Shares of online travel agency Orbitz Worldwide Inc. tumbled 18 percent on news that American Airlines has threatened to stop selling tickets on Orbitz sites.
Orbitz said American, the fourth-largest U.S. airline, was threatening to pull its content if the travel agency did not use a direct link to the carrier's inventory instead of a global distribution service, which negotiates prices.
The threat overshadowed Orbitz's report of higher-than-expected quarterly profit. Orbitz shares were down $1.27 to $5.55 in afternoon trading on the New York Stock Exchange.
"Given Orbitz has significantly higher exposure to air and domestic bookings than the other OTAs (online travel agencies), it will face the biggest headwind from this change, followed by Expedia, with Priceline impacted the least," Michael Olson, senior analyst at Piper Jaffray, said in a research note.
American, a unit of AMR Corp., said it would stop selling tickets on Orbitz starting Dec. 1 if Orbitz did not use a direct link to the airline's inventory.
The move would end American's contract with Orbitz three years early and erode revenue the company earns from air travel bookings.
Orbitz declined to say how much it earns from American's bookings. Airline bookings represent about 38 percent of Orbitz's business.
"We believe the current GDS model is the right solution for consumers to ensure that travel agents have access to full content and consumers are able to get access to all of an airline's publicly available fares," Orbitz Chief Executive Barney Harford told Reuters in an interview. He said Orbitz was still negotiating with American.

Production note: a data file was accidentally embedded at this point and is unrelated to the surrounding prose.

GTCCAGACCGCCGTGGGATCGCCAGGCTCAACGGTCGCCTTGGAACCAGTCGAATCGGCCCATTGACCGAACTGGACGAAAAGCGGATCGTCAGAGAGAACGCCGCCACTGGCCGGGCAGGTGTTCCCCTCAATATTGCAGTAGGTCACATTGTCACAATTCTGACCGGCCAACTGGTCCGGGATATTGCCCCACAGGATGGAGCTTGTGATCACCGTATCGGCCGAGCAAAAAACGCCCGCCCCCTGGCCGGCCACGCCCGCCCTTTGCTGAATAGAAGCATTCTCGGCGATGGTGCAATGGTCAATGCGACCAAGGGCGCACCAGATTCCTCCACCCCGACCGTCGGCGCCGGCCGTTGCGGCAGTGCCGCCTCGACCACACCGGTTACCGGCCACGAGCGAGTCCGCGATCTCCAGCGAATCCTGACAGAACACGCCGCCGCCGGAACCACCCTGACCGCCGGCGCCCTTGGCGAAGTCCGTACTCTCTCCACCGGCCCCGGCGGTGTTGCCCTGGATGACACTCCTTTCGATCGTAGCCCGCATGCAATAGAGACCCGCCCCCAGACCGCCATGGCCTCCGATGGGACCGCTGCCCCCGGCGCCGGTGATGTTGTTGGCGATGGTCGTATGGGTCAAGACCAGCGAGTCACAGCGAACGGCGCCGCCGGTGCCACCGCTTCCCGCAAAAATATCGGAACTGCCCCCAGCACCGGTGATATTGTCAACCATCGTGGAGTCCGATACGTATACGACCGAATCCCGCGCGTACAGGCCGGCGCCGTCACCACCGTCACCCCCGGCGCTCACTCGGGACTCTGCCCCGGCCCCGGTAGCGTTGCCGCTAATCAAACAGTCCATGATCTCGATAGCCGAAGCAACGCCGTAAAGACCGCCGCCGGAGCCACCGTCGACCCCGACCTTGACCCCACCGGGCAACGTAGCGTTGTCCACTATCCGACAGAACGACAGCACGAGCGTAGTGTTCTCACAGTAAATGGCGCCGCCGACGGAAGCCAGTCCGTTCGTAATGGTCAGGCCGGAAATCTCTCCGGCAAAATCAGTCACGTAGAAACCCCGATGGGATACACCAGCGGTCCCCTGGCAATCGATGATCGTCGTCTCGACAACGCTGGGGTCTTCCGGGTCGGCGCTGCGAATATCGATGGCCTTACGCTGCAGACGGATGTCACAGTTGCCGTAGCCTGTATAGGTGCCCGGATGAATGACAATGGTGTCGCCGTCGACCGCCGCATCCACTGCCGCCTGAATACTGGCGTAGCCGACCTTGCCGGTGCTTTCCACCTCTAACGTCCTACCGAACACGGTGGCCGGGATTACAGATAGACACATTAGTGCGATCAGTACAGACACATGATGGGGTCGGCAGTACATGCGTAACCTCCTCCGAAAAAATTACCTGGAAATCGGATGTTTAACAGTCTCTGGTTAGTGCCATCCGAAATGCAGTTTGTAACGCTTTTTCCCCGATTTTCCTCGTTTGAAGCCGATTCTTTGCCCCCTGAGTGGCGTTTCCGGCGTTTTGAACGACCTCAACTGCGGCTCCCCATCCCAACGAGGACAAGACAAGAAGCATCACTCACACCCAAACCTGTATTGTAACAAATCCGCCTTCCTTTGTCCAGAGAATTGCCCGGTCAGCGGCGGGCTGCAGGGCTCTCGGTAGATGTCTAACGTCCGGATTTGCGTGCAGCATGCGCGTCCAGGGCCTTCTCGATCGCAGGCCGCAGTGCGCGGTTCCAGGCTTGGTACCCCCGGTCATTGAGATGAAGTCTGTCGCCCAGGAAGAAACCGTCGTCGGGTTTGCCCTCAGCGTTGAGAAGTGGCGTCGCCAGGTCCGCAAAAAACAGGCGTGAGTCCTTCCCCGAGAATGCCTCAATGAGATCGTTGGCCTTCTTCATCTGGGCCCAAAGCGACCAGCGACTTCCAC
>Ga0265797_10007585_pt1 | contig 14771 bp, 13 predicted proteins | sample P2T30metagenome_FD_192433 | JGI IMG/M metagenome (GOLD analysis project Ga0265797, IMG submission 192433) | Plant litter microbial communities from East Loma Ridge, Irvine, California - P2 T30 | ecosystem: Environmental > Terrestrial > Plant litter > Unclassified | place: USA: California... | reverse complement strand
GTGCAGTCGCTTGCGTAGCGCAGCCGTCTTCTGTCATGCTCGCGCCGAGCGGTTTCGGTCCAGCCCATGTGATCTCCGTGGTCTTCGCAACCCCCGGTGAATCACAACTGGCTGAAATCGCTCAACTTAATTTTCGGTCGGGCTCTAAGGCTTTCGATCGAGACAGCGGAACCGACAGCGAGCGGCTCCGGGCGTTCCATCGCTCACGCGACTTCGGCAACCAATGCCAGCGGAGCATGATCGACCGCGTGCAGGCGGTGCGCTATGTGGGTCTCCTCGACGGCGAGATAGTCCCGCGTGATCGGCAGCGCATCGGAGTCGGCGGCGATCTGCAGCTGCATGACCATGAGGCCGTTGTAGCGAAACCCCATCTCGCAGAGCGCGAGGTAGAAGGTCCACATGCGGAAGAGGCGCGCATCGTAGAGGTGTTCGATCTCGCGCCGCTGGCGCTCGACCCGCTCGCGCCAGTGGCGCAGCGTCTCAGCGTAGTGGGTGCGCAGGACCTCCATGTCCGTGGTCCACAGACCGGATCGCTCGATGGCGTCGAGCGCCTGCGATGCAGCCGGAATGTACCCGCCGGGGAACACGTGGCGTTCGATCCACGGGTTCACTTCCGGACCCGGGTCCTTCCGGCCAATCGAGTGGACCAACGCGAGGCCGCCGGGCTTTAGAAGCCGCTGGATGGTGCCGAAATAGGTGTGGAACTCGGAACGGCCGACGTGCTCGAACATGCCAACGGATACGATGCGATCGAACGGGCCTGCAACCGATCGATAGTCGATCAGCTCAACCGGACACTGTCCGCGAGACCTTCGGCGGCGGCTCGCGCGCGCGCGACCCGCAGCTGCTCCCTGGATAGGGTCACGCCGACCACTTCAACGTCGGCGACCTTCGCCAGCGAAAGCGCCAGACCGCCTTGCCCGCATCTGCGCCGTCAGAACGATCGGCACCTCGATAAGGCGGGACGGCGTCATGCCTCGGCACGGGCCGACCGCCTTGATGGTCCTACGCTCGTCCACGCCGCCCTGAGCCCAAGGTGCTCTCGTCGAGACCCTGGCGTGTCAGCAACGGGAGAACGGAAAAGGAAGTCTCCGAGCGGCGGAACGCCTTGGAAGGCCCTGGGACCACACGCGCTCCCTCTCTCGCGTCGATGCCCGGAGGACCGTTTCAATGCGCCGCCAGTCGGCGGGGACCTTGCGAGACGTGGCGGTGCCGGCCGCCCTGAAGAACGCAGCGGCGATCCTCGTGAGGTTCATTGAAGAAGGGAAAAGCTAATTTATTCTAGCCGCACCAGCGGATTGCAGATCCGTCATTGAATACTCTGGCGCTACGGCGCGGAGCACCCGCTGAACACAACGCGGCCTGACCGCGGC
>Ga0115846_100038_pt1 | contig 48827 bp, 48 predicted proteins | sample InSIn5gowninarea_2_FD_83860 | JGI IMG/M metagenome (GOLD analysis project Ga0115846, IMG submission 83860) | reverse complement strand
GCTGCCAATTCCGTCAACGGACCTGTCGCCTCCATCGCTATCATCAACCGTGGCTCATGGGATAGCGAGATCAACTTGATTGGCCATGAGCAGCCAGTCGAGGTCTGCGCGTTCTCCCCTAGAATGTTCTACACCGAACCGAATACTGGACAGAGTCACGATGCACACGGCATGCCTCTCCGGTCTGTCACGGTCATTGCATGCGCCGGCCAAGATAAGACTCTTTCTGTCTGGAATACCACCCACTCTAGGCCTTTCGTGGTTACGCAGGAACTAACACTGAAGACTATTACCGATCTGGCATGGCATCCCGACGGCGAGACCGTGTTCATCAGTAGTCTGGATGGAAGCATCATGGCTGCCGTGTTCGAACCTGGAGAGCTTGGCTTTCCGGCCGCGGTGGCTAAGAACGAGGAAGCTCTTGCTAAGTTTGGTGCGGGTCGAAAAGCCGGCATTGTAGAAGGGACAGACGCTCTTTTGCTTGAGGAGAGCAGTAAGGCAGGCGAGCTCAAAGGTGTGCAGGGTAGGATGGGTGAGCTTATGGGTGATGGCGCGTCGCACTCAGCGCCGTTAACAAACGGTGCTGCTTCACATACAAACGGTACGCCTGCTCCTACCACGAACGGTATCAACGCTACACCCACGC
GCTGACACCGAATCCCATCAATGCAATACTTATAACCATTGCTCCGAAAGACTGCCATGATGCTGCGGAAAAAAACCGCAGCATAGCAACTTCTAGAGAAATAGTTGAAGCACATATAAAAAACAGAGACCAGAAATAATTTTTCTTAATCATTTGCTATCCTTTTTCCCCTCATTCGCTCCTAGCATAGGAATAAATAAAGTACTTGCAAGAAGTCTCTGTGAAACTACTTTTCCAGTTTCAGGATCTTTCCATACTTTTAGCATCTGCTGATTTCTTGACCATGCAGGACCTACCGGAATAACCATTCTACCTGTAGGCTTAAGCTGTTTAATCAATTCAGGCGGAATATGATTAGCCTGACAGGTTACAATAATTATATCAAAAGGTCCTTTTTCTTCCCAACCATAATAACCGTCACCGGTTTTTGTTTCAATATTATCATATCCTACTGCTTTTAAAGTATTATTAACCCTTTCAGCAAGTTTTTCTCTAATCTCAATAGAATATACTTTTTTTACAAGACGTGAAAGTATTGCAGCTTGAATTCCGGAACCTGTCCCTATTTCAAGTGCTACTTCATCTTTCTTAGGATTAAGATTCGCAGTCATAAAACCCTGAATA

"This is very much a fight that American is taking to the industry," Harford said, noting that airlines renegotiate terms with third-party bookers every few years.
American has long argued that it needs to cut its distribution costs and says the GDS model prevents it from offering the lowest possible fares. Rival Southwest Airlines has relatively low distribution costs because it avoids selling tickets through online travel agencies.
"It is important that our distribution channels be cost-effective and efficient," said AMR spokeswoman Mary Sanderson.
"Customers benefit when inefficiencies in the travel distribution marketplace are addressed," she said.
Orbitz, which owns travel sites Orbitz.com and Cheaptickets.com, said third-quarter net profit more than doubled to $15.3 million, or 15 cents a share, from $7.0 million, or 8 cents a share, a year earlier.
Analysts on average were expecting 9 cents a share, according to Thomson Reuters I/B/E/S.
The company said revenue rose 4 percent to $194.5 million, below forecasts for $196.1 million.
Orbitz said it expected a 1 percent to 2 percent increase in revenue for the full year.
The travel industry has been battered in recent years by an economic downturn that drained demand for airline tickets and hotel rooms.
"Last year was certainly a weak year for travel demand, and I think we've certainly seen business travel come back over the course of 2010," Harford said.
The company's third-quarter gross bookings rose 12 percent to $2.81 billion, helped by higher air fares and increased transaction volume, Orbitz said in a statement.
The results follow news last week of a strong third quarter at rival Expedia Inc. and suggest that travel demand is picking up after the recent recession.
Expedia, the largest online travel agency, said last week that the total value of its bookings rose 17 percent in the third quarter.
The other publicly traded online travel agency, Priceline.com Inc., is due to report earnings on Monday.
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